the recent video streaming of Ronnie McNutt’s suicide on August 31 via social media was no anomaly.
In fact, one leading Criminology PhD researcher, Carolina Are from City University, London, who I interviewed for my own research for my Master of International Relations: Human Rights, has described the impact of social media, and the disturbing potential it has to impact people’s mental health – whether they are perpetrators of online harm, or those who are targeted by harmful content – as ‘an ailment of our times’.
I should know. As someone whose computer, emails and social media accounts were hacked by a former partner who was domestically violent, and who had to take out an Apprehended Domestic Violence Order (ADVO) against him as a result, I survived significant emotional turmoil. After persisting for weeks with the police to have my case addressed – which culminated in me desperately bringing my laptop to my local station to show them that someone was logging into my accounts remotely – I ended up fleeing the home we’d shared, and became temporarily homeless as a result. The trauma from that incident was a cost that was long-lasting. In addition to having to scrape together the money to find new rental accommodation whilst I was starting a business, I also had to pay for months of psychological therapy.
However, it didn’t stop there. As a human rights advocate with a significant public following on my social media accounts who actively speaks out about social justice issues, I have also experienced significant trolling. And, even though I have worked in the media and communications in executive management positions in London, New York, Paris, Jogjakarta and Sydney, and am a digital native who is very socially savvy, being harassed online still hurts. While I believe that anyone who casts judgement from behind a screen without knowing me personally is probably acting out in this way because of their own disillusionment with an aspect of society more broadly, it has still caused me anxiety, and has made me consider deleting my social media profiles.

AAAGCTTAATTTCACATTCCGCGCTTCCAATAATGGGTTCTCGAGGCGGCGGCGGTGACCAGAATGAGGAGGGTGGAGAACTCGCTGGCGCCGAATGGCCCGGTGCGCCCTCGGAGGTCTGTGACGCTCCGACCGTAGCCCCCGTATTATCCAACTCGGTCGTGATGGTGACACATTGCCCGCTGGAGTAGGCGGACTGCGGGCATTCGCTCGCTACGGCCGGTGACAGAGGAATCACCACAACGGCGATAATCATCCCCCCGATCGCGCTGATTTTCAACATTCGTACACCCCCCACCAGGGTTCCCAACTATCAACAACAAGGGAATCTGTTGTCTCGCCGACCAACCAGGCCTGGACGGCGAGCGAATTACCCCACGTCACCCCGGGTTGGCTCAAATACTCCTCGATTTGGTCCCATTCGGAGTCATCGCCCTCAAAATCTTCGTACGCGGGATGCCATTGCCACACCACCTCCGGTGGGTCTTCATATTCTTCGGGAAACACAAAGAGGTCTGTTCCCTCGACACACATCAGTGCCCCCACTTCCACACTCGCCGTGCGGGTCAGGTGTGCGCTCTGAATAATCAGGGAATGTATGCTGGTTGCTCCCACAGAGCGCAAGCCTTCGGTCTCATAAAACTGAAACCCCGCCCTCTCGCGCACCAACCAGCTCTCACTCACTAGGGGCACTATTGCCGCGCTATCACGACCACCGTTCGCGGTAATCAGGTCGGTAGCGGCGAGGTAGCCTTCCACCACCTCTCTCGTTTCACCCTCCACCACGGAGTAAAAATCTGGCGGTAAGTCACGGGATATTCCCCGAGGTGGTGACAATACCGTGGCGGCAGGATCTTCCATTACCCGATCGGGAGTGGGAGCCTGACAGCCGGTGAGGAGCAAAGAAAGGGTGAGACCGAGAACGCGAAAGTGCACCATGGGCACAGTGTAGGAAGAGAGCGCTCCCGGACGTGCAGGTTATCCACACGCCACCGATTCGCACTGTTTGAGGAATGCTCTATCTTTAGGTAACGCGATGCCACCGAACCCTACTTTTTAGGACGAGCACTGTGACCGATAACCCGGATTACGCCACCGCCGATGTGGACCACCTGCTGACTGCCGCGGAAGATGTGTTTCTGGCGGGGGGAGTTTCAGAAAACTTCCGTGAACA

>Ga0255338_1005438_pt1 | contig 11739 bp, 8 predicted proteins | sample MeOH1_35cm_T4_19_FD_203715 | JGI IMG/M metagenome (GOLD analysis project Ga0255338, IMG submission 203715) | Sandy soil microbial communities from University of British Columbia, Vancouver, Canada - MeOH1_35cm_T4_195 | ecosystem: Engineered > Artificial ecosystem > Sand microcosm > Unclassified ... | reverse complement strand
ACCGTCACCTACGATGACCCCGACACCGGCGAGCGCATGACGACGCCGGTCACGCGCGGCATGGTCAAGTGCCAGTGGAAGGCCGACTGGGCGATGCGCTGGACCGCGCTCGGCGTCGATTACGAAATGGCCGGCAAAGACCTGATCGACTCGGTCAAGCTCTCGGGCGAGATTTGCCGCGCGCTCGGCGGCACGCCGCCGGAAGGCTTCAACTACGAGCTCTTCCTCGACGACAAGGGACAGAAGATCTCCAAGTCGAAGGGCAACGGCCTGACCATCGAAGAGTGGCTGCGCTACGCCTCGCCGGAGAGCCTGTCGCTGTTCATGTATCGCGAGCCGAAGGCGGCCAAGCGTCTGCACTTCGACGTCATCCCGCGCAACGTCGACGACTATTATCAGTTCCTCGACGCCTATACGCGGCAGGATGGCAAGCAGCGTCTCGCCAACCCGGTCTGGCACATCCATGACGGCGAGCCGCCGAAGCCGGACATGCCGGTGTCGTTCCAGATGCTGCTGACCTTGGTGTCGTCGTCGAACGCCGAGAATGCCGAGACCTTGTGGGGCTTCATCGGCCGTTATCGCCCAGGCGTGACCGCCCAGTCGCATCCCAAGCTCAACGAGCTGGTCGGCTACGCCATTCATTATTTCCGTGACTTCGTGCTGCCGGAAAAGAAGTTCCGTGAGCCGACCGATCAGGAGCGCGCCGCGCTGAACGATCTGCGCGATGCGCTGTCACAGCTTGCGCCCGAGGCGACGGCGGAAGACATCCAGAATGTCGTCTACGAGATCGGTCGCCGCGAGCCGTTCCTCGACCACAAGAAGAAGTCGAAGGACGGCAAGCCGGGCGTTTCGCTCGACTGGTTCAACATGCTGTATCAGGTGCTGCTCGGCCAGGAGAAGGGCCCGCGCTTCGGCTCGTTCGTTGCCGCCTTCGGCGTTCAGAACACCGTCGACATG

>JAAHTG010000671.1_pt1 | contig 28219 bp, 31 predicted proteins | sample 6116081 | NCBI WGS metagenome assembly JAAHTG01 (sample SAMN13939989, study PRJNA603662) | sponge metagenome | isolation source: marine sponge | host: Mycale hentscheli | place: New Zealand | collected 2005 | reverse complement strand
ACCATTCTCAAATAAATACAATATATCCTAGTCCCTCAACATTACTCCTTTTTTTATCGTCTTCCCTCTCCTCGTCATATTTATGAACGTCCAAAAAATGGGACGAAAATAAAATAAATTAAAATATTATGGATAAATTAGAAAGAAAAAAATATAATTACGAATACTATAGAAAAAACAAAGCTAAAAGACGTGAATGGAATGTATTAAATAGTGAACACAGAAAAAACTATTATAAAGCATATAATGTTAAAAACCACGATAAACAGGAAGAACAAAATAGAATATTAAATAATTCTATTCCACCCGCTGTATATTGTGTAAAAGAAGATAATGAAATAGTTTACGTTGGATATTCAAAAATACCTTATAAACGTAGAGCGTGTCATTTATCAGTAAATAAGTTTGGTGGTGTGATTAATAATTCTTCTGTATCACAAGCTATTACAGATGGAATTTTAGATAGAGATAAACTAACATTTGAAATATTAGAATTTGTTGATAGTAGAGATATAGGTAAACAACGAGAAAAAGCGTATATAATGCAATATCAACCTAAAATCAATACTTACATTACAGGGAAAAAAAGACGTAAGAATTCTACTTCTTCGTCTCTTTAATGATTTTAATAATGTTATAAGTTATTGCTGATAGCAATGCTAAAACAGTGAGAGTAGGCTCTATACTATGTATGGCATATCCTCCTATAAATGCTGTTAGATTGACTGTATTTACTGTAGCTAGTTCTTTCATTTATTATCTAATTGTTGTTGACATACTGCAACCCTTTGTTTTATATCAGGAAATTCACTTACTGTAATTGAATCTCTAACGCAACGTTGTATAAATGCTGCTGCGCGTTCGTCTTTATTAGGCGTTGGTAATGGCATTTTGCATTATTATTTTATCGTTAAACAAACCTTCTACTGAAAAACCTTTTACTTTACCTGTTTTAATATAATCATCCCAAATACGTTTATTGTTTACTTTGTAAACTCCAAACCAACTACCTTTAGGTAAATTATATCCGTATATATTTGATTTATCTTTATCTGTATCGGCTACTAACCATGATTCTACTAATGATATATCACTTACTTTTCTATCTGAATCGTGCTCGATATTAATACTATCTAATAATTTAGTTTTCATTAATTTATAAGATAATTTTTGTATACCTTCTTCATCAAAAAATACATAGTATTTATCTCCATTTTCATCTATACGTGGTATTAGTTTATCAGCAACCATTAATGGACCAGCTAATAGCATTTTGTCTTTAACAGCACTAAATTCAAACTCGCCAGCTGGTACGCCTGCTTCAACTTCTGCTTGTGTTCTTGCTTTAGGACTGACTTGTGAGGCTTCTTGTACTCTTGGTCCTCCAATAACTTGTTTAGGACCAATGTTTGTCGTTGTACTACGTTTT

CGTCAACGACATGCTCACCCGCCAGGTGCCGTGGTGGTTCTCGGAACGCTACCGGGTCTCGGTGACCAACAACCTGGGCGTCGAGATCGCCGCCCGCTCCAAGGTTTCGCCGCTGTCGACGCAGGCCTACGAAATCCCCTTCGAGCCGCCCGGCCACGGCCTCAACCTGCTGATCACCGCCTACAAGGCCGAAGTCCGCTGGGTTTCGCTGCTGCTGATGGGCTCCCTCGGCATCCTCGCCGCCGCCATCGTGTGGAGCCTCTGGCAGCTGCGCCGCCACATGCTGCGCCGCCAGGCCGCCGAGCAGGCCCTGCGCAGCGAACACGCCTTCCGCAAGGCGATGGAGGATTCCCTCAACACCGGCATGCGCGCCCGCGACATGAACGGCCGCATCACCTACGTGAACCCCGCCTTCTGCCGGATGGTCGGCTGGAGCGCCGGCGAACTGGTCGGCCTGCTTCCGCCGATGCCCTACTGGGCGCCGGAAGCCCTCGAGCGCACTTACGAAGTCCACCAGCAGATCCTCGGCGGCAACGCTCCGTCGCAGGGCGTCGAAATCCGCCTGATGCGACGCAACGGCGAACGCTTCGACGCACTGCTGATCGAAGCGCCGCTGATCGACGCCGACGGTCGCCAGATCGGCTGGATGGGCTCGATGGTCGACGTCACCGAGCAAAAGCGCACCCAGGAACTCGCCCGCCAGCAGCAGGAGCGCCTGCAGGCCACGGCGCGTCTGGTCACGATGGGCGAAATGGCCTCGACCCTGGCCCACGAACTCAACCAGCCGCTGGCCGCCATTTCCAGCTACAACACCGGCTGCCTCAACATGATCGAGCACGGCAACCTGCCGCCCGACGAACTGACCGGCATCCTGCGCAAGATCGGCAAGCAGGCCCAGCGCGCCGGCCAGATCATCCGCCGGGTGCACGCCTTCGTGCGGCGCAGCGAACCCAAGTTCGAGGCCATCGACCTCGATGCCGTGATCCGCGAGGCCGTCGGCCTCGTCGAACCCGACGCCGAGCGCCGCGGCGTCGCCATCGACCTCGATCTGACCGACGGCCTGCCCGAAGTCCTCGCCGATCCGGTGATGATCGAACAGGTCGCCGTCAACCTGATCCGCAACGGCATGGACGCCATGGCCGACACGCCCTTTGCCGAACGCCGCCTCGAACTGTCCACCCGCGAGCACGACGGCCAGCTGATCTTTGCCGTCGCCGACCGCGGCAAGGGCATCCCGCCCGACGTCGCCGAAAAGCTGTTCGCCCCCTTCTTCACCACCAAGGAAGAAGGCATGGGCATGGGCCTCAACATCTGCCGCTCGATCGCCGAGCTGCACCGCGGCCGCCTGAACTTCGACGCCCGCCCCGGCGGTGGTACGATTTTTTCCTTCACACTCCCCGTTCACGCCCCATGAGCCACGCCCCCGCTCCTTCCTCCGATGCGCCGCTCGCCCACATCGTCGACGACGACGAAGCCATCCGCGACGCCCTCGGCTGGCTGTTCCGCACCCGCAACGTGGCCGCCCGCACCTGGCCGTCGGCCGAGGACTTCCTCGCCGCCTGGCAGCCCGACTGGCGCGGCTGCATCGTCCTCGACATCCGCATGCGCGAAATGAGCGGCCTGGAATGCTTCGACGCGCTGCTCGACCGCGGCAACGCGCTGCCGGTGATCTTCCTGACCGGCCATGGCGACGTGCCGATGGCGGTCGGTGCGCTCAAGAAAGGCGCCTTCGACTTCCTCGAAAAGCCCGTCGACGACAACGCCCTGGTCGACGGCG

But I refuse to do that. Instead, I’ve increased my privacy and comment moderation settings, or dialed them down to the point where anyone who tries to write harmful content on my Facebook and Instagram account is censored out. I’ve blocked people and filed complaints against those who have targeted me with the platforms where I’ve been targeted.
So do we shoot the social media messenger? As a courageously defiant optimist who believes in the potential for every person to create change for good, I think not.
Yes, I am concerned about the amount of power that tech giants (and their creators) like Facebook, Instagram, Twitter, TikTok, Google and other platforms have, particularly over freedom of speech to which Mark Zuckerberg has said ‘frankly, I agree’. Chris Hughes, Co-Founder of Facebook, in 2019 expressed his grave concern over Zuckerberg’s power, describing his influence as “staggering, far beyond that of anyone else in the private sector or in government”. Yes, we know these platforms deliberately engineer techniques to keep users captive online, and have unfortunately been used by individuals to create real world harm. Ultimately, however, I still believe that the benefits the Internet and social media outweigh the negative impacts. Never before has the world witnessed such unparalleled opportunities for connection and the sharing of information.